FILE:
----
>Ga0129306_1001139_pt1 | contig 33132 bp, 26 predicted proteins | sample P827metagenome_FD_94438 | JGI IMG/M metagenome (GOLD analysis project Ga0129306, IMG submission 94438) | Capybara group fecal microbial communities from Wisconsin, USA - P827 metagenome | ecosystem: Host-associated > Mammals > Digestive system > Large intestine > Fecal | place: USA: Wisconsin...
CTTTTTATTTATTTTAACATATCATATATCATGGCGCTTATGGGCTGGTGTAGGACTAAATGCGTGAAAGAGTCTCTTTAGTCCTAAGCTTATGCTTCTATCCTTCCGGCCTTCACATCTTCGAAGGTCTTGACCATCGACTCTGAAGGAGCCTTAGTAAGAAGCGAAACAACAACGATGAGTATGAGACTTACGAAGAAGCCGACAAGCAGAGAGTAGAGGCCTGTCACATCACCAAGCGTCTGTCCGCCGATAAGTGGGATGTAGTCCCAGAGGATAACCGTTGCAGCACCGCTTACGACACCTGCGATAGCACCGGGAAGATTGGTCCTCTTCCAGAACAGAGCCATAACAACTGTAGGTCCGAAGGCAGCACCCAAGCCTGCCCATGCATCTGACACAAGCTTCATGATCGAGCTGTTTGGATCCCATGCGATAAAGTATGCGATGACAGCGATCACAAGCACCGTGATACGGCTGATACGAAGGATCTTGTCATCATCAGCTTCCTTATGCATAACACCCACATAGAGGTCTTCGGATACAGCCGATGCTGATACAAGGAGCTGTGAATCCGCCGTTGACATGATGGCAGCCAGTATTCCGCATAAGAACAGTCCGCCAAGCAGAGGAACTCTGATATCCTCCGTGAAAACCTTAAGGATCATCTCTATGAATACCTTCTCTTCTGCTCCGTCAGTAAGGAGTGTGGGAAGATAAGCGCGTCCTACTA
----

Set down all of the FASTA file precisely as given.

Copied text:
>Ga0129306_1001139_pt1 | contig 33132 bp, 26 predicted proteins | sample P827metagenome_FD_94438 | JGI IMG/M metagenome (GOLD analysis project Ga0129306, IMG submission 94438) | Capybara group fecal microbial communities from Wisconsin, USA - P827 metagenome | ecosystem: Host-associated > Mammals > Digestive system > Large intestine > Fecal | place: USA: Wisconsin...
CTTTTTATTTATTTTAACATATCATATATCATGGCGCTTATGGGCTGGTGTAGGACTAAATGCGTGAAAGAGTCTCTTTAGTCCTAAGCTTATGCTTCTATCCTTCCGGCCTTCACATCTTCGAAGGTCTTGACCATCGACTCTGAAGGAGCCTTAGTAAGAAGCGAAACAACAACGATGAGTATGAGACTTACGAAGAAGCCGACAAGCAGAGAGTAGAGGCCTGTCACATCACCAAGCGTCTGTCCGCCGATAAGTGGGATGTAGTCCCAGAGGATAACCGTTGCAGCACCGCTTACGACACCTGCGATAGCACCGGGAAGATTGGTCCTCTTCCAGAACAGAGCCATAACAACTGTAGGTCCGAAGGCAGCACCCAAGCCTGCCCATGCATCTGACACAAGCTTCATGATCGAGCTGTTTGGATCCCATGCGATAAAGTATGCGATGACAGCGATCACAAGCACCGTGATACGGCTGATACGAAGGATCTTGTCATCATCAGCTTCCTTATGCATAACACCCACATAGAGGTCTTCGGATACAGCCGATGCTGATACAAGGAGCTGTGAATCCGCCGTTGACATGATGGCAGCCAGTATTCCGCATAAGAACAGTCCGCCAAGCAGAGGAACTCTGATATCCTCCGTGAAAACCTTAAGGATCATCTCTATGAATACCTTCTCTTCTGCTCCGTCAGTAAGGAGTGTGGGAAGATAAGCGCGTCCTACTA